“The destruction of farms will lead to unemployment, increase in poverty rate and also lead to rural-urban migration because villages are no longer safe as a result of sudden attacks from herders. It is going to result in multiplicity of negative impacts on our food security.”
He lamented: “My farm too was affected. Sometimes, they can set fire and from one little bush they are trying to burn to get new grass to regrow, the fire will move from that spot and get into people’s farms. I have been affected. One of my farms has been burnt under this circumstance. My farm that was damaged cost me about N20 million. We had to report the case to the police but we got frustrated and just left and forgot about it. But it was a burden on me. We lost N20 million to that fire.”
The impacts of the farmers-herders’ conflict on the nation’s economy, farmers and their households, agribusiness and agriculture in general, cannot be overemphasised but all stakeholders are in agreement that there is urgent need to bring an end to the problem and chart a way forward for everyone involved.
In this regard, Chairman of Highhill Holdings and Founder, GoGreen Africa Initiative, Adeniyi Sola Bunmi, advised that, “government needs to go back to the basis and create the sense of security that will really allow everybody to go back to the farm and farm with peace of mind. Now we don’t produce anything because of insecurity; we keep importing and that is a problem.”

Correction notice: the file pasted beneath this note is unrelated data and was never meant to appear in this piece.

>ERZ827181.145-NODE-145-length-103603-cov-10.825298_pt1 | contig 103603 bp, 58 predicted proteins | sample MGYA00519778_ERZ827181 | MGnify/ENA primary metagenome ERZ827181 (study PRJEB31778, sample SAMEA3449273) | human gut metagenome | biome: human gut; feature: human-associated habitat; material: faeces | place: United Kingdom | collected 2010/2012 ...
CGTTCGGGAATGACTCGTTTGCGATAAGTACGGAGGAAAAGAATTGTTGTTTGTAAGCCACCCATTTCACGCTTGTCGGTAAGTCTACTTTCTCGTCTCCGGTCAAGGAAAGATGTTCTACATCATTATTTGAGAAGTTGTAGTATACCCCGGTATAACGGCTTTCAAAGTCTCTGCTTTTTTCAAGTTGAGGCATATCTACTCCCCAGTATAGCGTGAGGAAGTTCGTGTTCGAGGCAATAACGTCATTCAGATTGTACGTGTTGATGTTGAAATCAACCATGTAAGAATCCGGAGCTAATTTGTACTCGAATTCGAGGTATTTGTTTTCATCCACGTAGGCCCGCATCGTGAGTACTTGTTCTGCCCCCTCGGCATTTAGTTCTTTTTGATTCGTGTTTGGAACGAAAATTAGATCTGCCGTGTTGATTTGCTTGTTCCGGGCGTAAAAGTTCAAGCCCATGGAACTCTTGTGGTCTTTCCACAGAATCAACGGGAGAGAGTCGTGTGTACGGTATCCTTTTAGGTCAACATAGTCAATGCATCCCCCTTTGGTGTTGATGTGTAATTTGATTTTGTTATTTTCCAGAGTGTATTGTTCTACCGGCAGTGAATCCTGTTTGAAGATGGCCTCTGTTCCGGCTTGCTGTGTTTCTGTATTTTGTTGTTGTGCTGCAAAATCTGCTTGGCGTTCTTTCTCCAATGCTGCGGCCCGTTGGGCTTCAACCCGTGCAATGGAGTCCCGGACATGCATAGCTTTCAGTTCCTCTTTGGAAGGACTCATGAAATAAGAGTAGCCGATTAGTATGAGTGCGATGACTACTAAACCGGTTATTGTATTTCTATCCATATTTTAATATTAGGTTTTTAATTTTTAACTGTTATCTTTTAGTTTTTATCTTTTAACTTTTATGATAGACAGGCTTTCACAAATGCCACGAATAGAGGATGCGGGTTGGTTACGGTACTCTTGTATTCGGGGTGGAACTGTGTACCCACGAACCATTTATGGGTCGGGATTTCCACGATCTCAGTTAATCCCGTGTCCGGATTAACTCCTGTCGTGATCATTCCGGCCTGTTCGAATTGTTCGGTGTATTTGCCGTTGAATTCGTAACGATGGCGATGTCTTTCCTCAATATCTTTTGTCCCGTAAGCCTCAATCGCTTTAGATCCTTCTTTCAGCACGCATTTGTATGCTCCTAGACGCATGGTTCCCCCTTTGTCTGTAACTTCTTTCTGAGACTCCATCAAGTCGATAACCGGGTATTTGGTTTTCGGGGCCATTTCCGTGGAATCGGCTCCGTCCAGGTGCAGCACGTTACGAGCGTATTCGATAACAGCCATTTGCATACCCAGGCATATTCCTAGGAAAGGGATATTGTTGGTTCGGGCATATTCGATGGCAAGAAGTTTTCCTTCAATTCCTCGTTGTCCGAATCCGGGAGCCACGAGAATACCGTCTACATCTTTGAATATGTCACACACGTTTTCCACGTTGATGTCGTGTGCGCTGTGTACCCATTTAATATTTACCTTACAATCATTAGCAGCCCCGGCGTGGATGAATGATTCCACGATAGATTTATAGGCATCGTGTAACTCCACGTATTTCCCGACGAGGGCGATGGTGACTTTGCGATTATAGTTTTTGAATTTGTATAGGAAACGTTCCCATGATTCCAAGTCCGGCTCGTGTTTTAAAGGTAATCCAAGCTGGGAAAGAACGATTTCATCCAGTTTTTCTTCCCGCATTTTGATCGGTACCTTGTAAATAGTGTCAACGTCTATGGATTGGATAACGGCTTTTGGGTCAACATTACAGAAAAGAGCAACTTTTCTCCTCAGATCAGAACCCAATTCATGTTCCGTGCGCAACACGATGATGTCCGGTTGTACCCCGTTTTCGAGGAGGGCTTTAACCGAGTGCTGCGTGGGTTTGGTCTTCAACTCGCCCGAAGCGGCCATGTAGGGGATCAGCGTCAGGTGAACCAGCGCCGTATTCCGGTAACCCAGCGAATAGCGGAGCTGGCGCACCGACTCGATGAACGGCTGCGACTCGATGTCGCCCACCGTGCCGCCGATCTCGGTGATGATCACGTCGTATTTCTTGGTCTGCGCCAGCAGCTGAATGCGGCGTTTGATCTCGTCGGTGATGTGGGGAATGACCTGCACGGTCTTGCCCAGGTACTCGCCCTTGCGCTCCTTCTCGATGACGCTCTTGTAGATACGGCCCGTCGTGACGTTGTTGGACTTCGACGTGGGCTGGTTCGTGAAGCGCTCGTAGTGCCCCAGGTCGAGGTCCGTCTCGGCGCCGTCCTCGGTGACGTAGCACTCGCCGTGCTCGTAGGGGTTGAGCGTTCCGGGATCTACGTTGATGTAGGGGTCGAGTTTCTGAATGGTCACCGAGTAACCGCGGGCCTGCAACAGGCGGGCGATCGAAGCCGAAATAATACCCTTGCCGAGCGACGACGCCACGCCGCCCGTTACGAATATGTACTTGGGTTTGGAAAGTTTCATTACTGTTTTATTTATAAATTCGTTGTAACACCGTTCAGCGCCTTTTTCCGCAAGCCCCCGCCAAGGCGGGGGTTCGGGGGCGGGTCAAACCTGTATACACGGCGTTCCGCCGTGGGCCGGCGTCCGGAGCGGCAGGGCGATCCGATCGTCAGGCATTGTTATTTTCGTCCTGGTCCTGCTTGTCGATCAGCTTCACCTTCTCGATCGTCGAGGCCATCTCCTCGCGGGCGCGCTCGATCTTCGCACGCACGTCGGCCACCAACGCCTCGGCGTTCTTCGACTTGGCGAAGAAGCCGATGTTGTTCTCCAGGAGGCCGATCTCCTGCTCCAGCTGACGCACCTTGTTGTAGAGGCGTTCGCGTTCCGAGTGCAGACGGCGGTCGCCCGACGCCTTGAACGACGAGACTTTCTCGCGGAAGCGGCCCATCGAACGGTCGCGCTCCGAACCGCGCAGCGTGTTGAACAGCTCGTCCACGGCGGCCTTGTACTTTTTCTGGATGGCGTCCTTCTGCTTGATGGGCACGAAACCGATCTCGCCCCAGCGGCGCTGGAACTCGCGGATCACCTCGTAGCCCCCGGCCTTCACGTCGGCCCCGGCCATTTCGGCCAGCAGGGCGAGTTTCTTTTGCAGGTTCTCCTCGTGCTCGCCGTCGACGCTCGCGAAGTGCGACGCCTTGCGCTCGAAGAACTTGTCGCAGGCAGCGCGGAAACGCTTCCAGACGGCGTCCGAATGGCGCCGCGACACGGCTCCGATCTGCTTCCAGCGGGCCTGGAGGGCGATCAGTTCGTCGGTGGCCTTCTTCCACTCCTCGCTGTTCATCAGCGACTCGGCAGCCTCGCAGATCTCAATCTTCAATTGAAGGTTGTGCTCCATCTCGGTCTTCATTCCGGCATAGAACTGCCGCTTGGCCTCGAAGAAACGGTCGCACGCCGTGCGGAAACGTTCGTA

For the CASON Coordinator, Anga, there is need for dialogue between all the parties involved to fashion out a solution that will be suitable for every stakeholder. He said, “we need to talk; the Fulani herdsmen, the farmers and the government. It also requires a kind of law. People should not be taking laws into their hands. The herders should respect food producers, farmers and people’s farms. The herders need to understand that wherever they are passing through, they need to respect the properties of people. As a matter of fact, any herdsman caught with rifles (should be apprehended).
“The government needs to act. Actions are required now. We need to sit down and factor a solution that will be workable. The solution that would work for the herdsmen, farmers and everybody and implement it to the letter.”
A step in this direction has been taken by the Federal Government, according to AFAN National President, Kabiru, who explained that government has just approved the National Livestock Transformation Plan (NLTP), a programme targeted at settling the herders in clusters. The programme, which he said will start in Nassarawa and a few other states, will provide water, food and other amenities to the beneficiaries.
He added that, “this is a very good way forward if it is implemented properly.”